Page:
Jack Nicholson did not win the Best Actor Oscar for "Chinatown." Nor did Al Pacino for "The Godfather Part II." Or Dustin Hoffman for "Lenny." Or Albert Finney for "Murder on the Orient Express."
No, the golden statuette went to stage and TV actor Art Carney, then best known as Jackie Gleason's dimwitted sidekick Norton on "The Honeymooners." He played elderly ex-teacher Harry Coombes, evicted from his rent-controlled New York City apartment, briefly ensconced at his son's middle-class suburban home and then off on a destination-less journey westward accompanied only by his tabby cat, Tonto.
In keeping with the tropes of the road picture, there's not much rhyme or reason to Harry's journeys, other than discovering new places and people. The plot is more or less determined by his encounters, some of them profound, some of them merely amusing, a few depressing. Carney carries the picture as a man of structure who finds that he's grown tired of his confines, and yearns to ramble.
(I do feel compelled to point out that Carney was actually only 55 when the movie came out, playing 70-something Harry. As a result, he became one of those actors, like Alec Guinness and Wilford Brimley, who was actually much younger than the populace thought the was. Carney rode the success of "Harry and Tonto" to a couple more decades of busyness in Hollywood in "old man" roles.)
Director and co-writer Paul Mazursky (with Josh Greenfeld) made movies that were largely about the in-between spaces that most films skip over. He seemed less interested in the big clanging events in life than what happens right before, or after.
His recent passing, along with that of Robin Williams, prompts me to recall the lovely "Moscow on the Hudson," about a gentle Russian who defects to the West. Mazursky was a strange species in Hollywood, an animal who could effortlessly swim in the intersecting tides of sadness, drama and laughter without ever seeming like he was stretching for an emotional crescendo that wasn't there.
His films also eschewed easy stereotypes and simplistic characterizations. Take Harry's eldest son, Burt (Phil Bruns), who takes in his dad after he is forcibly evicted from his apartment so it can be torn down for a parking garage. Normally this sort of guy is used in the movies as a demonstration of middle-class desperation, the hard-working "family man" who finds himself estranged from his loved ones and bereft of his youthful passions. But while clearly high-strung, especially about the fates of his own young adult boys, Burt is portrayed as a loving son who looks out for Harry and genuinely cares about him, even if he can't fathom his motivations.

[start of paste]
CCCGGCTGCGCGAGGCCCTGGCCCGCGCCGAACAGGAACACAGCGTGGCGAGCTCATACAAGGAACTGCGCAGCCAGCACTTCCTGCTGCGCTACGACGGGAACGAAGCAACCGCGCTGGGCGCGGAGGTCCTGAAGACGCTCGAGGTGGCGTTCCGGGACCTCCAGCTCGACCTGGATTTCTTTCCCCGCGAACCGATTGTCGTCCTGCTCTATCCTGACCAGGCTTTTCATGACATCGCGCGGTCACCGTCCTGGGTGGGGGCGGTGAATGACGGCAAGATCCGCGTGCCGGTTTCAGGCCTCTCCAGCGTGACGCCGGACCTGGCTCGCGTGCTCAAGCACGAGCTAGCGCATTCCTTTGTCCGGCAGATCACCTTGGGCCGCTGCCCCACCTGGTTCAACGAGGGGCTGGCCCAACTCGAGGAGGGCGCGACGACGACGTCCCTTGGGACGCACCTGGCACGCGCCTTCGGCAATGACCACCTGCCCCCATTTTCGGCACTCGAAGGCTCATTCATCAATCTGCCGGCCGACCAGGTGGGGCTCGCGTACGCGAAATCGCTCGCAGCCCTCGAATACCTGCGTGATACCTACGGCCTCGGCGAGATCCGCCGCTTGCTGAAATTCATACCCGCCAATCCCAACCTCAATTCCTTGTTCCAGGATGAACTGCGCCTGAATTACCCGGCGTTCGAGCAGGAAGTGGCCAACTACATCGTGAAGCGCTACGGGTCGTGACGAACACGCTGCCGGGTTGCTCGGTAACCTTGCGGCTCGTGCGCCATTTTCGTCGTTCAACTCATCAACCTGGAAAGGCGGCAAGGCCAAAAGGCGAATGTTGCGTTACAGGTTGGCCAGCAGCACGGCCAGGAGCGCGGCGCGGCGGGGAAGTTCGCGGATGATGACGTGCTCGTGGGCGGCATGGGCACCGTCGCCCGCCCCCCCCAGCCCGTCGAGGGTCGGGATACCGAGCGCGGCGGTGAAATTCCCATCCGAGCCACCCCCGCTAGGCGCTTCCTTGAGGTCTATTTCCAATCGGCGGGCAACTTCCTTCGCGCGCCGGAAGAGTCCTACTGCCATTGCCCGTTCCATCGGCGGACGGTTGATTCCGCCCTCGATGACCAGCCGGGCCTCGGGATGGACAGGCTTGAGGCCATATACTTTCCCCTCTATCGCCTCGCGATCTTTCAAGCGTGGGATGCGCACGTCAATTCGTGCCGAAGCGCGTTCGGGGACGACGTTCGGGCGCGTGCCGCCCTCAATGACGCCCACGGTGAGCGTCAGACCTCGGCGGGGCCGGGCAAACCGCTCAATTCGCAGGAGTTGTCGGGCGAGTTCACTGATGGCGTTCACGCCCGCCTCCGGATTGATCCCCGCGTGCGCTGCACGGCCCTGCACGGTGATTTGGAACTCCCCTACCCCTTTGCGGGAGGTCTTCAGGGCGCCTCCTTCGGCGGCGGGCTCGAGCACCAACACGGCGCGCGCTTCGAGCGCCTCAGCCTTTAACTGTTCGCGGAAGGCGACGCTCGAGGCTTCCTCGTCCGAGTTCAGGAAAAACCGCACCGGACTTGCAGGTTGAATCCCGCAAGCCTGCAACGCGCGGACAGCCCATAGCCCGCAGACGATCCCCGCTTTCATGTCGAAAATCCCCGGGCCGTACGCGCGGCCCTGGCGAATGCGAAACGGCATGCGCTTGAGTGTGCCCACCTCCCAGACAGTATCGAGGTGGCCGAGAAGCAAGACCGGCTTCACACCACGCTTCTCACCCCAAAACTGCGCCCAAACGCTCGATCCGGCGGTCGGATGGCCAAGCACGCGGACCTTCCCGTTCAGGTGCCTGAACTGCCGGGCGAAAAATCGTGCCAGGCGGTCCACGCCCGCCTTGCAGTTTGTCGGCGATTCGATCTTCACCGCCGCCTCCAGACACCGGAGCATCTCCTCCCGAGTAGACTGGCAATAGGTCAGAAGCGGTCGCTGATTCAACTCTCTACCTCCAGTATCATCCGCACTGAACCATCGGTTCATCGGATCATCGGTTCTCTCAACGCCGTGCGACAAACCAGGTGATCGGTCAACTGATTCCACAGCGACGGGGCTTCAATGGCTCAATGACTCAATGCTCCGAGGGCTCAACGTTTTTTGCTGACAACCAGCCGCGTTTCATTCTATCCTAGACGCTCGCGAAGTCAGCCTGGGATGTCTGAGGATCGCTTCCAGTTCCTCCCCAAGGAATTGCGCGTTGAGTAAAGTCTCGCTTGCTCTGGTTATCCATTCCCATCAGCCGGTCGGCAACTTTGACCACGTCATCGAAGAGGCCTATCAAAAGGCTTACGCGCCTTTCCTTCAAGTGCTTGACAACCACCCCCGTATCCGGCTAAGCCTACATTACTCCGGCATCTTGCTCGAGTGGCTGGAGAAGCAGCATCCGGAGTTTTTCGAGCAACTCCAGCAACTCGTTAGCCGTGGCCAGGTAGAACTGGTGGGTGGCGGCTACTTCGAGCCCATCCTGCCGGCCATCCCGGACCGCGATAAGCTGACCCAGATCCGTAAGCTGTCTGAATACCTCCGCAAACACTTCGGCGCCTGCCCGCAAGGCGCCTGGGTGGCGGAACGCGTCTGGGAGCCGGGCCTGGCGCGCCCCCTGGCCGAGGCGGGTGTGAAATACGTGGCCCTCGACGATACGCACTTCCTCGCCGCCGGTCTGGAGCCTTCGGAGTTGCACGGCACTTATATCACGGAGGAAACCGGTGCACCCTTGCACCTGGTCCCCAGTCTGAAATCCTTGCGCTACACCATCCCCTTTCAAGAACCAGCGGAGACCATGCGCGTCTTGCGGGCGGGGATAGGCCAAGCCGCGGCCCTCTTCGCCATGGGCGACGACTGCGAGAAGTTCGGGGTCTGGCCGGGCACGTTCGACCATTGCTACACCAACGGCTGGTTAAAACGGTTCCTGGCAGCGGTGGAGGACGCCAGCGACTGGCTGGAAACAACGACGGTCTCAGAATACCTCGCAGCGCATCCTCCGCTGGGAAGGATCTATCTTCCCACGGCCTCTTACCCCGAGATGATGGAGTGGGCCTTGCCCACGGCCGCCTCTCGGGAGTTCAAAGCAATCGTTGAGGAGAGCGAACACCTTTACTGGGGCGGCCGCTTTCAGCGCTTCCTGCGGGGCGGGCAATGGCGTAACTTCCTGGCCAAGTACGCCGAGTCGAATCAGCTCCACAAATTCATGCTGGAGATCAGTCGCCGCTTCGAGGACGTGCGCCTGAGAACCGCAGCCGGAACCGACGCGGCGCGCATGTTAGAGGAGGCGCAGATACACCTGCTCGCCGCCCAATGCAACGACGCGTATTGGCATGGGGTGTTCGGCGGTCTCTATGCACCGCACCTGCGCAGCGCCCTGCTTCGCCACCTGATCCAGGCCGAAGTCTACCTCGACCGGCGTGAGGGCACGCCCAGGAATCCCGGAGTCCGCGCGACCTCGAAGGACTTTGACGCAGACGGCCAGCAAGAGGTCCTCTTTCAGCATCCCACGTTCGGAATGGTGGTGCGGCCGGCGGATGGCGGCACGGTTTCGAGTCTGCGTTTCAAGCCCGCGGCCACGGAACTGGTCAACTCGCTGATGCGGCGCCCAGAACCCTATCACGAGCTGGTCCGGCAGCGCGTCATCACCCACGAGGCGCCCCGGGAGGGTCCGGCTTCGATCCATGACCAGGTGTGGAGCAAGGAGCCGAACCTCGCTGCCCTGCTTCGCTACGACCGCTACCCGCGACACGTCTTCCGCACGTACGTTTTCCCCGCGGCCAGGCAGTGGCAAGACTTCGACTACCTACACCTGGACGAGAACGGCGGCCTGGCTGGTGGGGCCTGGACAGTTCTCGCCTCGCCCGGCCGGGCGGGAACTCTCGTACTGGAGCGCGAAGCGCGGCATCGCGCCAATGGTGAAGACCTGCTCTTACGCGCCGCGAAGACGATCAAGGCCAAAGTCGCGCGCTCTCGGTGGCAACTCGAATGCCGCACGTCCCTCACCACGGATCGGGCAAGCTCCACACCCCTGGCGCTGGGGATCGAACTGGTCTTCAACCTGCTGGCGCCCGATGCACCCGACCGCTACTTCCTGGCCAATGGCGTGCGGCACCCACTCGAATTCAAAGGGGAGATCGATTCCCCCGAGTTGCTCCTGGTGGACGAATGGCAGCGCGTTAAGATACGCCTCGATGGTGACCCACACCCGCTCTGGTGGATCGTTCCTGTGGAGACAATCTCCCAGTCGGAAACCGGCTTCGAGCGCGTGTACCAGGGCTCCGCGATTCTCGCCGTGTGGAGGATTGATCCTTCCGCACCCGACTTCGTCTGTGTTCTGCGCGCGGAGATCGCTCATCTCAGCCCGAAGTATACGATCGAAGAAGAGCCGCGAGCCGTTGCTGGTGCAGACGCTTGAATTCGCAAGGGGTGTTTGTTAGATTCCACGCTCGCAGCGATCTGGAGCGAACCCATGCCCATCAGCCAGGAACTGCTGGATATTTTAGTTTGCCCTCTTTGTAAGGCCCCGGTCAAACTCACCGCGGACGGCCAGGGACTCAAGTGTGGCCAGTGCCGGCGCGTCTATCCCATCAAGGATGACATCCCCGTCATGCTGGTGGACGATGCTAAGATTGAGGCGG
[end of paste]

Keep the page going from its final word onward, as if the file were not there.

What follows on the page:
I also admired the depiction of Harry's grandson Norman (played by Joshua Mostel, Zero's boy), a gentle young man who is experimenting with various aspects of youth culture, including a vow of silence and mild-altering drugs. Harry, forced to share a room with the boy, is entirely non-judgmental about Norman's choices, even asking to borrow the books he's reading so he can better relate to the younger generation.
But ultimately Harry decides it's time for him to move on, especially after his best (only?) friend dies, a Polish radical, Jacob (Herbert Berghof), who angrily dismisses everyone he dislikes as a "capitalist bastard" -- even his own father. Harry's only real social structure was going to the store for groceries and treats for Tonto, good-natured banter with his fellow senior apartment dwellers and park bench conversations with Jacob.
Harry plans to visit his daughter in Chicago (Ellen Burstyn), but refuses to go through security at the airport when they want to X-ray Tonto's pet carrier. Similarly, a bus drive ends abruptly due to more Tonto troubles, so he buys an old jalopy for $250 and commences the road portion of the trip. Along the way he picks up a teen runaway (Melanie Mayron), who embarrasses him by revealing her breasts upon emerging from their hotel shower.
Other adventures include meeting a man who sells New Age-y medicinal health food (and blenders); a drunken stroll through a Las Vegas casino, where he brings an epic win streak to an end; a night in jail with an American Indian healer (Chief Dan George) who admits to practicing both good and bad medicine, depending on how he feels about the patient; reuniting with a long lost love, now wasting away from dementia in a nursing home; a road quickie with a hooker; and bursting through the bluster of his other son (Larry Hagman), a failed real estate broker in Los Angeles.
The cyclical, episodic nature of the story lends a sense of deep perspective and sanguine wisdom gained. Harry flitters from here to there, seeing what each new day brings, and maintaining the same optimistic (but discerning) mood no matter what nature it may hold.
The ending is a little abrupt, and tends to prompt thoughts along the lines of "Well, what was that all about?" In the end, Harry is still Harry, if now in a different zip code and with a broadened outlook on life.
If "Harry and Tonto" doesn't have a big overarching Something Important statement to make, it's out of design rather than happenstance. This is a beautiful tale about following wherever your feet and heart take you, and accepting what you find for whatever it is, rather than what you'd like it to be.